Small Homes Gain Traction in Washington
The small home movement received its most prominent boost yet when a group of six U.S. senators introduced the Nursing Home Accountability and Improvement Act of 2021.
Among its many provisions, the bill would create a $1.3 billion demonstration program that would directly fund the creation of new small-home nursing campuses, either through renovations or completely new construction. If passed, the legislation would provide up to $39 million per facility to implement the types of person-centered design features and workforce strategies that Green House homes have long used to provide more empowering care for elders.
The Green House Project wholeheartedly supports this portion of the reform bill and applauds the six lawmakers’ sweeping vision for change. Completely overhauling the nation’s outdated nursing home infrastructure will take significant investments of capital, time, and oversight to ensure that elders remain at the center of all reforms, and this proposed demonstration program offers a blueprint that can be replicated in states across the country.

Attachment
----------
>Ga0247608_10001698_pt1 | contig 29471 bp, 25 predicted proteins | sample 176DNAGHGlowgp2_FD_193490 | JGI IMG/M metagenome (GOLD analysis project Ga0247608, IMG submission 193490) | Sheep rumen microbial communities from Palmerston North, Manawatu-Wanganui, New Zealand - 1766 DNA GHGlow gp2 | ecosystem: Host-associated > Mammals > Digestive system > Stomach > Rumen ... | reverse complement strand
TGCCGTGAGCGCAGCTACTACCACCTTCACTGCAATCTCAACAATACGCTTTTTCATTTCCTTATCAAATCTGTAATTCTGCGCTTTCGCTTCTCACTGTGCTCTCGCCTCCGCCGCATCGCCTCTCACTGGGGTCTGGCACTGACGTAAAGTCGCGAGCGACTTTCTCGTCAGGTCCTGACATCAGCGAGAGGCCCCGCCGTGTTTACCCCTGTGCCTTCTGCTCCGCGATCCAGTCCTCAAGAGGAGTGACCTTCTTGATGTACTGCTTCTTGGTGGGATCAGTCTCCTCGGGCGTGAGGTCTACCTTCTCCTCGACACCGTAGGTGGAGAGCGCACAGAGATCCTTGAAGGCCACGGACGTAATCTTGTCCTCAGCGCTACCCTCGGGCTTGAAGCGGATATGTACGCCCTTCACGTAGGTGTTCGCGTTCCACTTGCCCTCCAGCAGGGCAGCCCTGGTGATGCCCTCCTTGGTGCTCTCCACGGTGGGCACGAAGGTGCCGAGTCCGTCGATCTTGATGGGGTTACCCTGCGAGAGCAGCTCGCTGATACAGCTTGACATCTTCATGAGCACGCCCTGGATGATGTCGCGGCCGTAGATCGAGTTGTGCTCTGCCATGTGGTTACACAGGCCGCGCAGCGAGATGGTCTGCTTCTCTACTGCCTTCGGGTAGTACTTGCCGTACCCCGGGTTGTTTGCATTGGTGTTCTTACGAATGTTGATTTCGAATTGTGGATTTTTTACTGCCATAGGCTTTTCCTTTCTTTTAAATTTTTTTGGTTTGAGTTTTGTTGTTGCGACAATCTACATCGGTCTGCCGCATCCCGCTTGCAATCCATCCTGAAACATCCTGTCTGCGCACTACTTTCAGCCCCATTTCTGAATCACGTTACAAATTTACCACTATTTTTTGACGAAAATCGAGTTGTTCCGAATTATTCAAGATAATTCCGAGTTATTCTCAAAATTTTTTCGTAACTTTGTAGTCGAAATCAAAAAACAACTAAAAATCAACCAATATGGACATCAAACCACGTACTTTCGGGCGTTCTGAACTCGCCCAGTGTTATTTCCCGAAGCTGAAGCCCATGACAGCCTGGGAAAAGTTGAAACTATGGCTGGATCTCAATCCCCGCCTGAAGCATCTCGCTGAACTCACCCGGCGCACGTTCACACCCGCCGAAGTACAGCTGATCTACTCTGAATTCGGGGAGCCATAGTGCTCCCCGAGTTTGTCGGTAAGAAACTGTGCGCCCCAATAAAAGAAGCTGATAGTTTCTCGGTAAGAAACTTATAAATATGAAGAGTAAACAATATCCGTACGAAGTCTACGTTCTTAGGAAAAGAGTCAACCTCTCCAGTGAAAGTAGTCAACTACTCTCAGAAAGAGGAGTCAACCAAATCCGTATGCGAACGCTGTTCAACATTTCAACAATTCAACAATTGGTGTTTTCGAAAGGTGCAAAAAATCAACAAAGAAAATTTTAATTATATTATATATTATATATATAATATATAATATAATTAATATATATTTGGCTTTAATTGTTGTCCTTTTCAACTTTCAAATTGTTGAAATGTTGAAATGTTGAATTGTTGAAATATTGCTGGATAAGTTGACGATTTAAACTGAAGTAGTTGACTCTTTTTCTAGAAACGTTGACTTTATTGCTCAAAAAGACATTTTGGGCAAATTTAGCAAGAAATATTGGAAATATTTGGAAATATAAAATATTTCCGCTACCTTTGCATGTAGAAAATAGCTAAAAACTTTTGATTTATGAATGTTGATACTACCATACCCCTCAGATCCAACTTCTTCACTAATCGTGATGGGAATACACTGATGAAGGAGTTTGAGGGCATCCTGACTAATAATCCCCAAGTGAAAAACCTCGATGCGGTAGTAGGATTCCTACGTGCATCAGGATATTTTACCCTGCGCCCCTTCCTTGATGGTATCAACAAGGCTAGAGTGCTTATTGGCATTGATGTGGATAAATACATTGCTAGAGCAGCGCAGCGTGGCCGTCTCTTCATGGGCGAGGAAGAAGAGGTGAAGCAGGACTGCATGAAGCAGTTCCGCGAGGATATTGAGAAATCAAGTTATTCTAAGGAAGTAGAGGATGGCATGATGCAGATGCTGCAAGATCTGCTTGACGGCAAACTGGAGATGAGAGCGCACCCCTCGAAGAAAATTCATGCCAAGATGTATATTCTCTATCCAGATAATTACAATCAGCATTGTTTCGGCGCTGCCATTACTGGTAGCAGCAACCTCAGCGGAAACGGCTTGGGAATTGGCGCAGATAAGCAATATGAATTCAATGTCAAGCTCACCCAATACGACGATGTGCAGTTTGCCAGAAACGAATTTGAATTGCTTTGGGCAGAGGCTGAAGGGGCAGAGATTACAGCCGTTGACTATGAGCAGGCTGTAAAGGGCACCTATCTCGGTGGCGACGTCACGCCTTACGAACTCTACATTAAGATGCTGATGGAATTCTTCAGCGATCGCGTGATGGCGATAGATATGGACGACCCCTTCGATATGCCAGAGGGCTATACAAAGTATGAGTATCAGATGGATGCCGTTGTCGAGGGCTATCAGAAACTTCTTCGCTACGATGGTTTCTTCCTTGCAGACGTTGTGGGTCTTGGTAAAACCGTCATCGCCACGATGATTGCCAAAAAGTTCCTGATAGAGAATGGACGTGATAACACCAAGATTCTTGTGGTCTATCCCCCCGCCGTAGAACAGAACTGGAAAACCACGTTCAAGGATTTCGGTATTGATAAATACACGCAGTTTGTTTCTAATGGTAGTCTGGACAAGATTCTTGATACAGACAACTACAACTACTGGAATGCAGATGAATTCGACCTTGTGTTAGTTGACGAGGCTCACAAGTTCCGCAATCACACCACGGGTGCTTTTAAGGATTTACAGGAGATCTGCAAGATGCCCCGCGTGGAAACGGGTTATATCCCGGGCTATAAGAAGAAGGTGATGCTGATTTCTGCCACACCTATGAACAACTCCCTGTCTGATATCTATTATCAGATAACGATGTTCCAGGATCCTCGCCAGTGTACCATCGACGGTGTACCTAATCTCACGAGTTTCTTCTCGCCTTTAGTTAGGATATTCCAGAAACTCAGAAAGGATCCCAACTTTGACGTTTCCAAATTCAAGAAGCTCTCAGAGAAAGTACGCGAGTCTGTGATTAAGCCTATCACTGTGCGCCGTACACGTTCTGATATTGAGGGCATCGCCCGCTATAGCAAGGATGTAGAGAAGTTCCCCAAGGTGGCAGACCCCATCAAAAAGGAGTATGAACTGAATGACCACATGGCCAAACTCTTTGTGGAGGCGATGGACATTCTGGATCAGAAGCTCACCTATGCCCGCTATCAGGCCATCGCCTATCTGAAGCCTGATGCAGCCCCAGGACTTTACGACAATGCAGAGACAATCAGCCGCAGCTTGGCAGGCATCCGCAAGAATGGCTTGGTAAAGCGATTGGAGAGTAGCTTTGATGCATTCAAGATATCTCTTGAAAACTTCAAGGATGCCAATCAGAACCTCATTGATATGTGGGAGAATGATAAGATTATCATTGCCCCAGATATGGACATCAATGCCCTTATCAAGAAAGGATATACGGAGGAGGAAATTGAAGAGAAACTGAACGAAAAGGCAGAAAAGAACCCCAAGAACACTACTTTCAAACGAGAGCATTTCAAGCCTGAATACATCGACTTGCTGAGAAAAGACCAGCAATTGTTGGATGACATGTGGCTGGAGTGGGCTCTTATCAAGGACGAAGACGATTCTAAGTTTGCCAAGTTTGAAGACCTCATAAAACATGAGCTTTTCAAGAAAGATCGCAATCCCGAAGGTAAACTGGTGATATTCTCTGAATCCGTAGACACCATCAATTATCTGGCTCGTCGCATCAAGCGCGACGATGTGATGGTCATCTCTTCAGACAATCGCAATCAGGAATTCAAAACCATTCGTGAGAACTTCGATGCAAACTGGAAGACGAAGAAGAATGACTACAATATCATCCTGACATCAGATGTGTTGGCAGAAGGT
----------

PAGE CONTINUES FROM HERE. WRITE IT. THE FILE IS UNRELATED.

To learn more about the bill, check out The Green House Project’s quick two-page fact sheet. If you’re feeling inspired, we’ve also prepared a script to follow when reaching out to your federal lawmakers — senators and representatives — to express your support for small-home innovation.
ABA: Make Private Rooms Mandatory
The American Bar Association in August 2021 overwhelmingly adopted a resolution calling on Congress to require private bedrooms and bathrooms in nursing homes, urging lawmakers to come up with a phased-in regulatory structure to achieve that goal — while also exploring a variety of incentives for providers to invest in upgrading their aging physical plants.
The ABA offered a host of potential solutions, including:
- Expanding Medicare and Medicaid coverage for private-room care
- Waiving certificate of need (CON) requirements for small-home developments
- Providing low-cost financing options for developers and operators through the Department of Housing and Urban Development (HUD) and other federal agencies
- Revising building-inspection guidelines to accommodate small-home innovations that did not exist when the rules were first developed